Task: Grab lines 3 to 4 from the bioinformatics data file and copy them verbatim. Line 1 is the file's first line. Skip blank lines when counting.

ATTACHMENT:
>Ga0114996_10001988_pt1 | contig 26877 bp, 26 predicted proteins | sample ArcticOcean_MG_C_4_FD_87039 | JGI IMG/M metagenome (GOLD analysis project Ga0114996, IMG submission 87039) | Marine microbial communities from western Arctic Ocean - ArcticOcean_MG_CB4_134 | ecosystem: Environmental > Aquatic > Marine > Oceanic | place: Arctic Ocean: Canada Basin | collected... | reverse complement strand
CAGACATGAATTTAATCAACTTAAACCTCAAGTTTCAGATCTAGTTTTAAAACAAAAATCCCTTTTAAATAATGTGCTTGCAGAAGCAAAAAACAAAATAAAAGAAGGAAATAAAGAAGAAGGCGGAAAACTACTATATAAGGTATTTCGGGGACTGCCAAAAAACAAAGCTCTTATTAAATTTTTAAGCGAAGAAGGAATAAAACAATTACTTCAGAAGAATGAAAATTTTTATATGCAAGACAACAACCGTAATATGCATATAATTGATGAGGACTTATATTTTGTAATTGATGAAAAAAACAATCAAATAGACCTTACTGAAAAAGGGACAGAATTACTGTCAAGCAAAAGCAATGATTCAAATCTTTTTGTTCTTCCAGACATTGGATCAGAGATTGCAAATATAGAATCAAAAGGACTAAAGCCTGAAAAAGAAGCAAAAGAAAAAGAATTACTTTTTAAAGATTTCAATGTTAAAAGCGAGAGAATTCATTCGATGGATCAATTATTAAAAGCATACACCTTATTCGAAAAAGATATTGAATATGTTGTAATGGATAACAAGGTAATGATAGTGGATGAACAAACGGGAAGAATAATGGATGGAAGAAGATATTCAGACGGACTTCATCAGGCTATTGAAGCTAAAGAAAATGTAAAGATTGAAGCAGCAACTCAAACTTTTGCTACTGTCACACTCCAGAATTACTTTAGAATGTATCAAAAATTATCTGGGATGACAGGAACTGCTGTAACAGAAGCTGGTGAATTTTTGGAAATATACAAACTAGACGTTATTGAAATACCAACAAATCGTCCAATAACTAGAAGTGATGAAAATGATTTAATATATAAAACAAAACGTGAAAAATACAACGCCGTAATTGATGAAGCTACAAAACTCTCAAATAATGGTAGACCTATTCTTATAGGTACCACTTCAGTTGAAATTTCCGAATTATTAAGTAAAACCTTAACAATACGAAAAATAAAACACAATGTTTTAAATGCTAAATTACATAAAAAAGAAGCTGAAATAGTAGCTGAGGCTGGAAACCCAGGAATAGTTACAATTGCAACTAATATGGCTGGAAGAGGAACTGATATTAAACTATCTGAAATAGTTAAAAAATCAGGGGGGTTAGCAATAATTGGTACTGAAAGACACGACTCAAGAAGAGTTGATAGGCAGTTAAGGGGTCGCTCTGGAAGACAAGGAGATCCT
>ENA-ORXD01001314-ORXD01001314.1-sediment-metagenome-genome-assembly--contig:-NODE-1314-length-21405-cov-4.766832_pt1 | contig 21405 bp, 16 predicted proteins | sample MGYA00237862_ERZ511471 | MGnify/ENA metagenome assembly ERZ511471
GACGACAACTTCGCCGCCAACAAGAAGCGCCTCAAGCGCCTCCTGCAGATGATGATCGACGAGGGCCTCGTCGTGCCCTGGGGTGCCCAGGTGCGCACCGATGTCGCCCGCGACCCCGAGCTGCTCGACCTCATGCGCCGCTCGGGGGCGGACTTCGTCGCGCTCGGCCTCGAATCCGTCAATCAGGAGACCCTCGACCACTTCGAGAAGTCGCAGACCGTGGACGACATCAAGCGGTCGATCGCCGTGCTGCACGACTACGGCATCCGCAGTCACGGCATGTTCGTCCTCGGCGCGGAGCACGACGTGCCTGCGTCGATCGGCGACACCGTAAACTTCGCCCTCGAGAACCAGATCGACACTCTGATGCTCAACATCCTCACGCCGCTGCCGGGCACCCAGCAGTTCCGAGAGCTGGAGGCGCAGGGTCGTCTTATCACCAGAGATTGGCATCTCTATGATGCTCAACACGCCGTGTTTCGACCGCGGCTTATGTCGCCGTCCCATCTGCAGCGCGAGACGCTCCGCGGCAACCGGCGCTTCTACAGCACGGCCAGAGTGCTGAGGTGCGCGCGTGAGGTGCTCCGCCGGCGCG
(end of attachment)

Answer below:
>ENA-ORXD01001314-ORXD01001314.1-sediment-metagenome-genome-assembly--contig:-NODE-1314-length-21405-cov-4.766832_pt1 | contig 21405 bp, 16 predicted proteins | sample MGYA00237862_ERZ511471 | MGnify/ENA metagenome assembly ERZ511471
GACGACAACTTCGCCGCCAACAAGAAGCGCCTCAAGCGCCTCCTGCAGATGATGATCGACGAGGGCCTCGTCGTGCCCTGGGGTGCCCAGGTGCGCACCGATGTCGCCCGCGACCCCGAGCTGCTCGACCTCATGCGCCGCTCGGGGGCGGACTTCGTCGCGCTCGGCCTCGAATCCGTCAATCAGGAGACCCTCGACCACTTCGAGAAGTCGCAGACCGTGGACGACATCAAGCGGTCGATCGCCGTGCTGCACGACTACGGCATCCGCAGTCACGGCATGTTCGTCCTCGGCGCGGAGCACGACGTGCCTGCGTCGATCGGCGACACCGTAAACTTCGCCCTCGAGAACCAGATCGACACTCTGATGCTCAACATCCTCACGCCGCTGCCGGGCACCCAGCAGTTCCGAGAGCTGGAGGCGCAGGGTCGTCTTATCACCAGAGATTGGCATCTCTATGATGCTCAACACGCCGTGTTTCGACCGCGGCTTATGTCGCCGTCCCATCTGCAGCGCGAGACGCTCCGCGGCAACCGGCGCTTCTACAGCACGGCCAGAGTGCTGAGGTGCGCGCGTGAGGTGCTCCGCCGGCGCG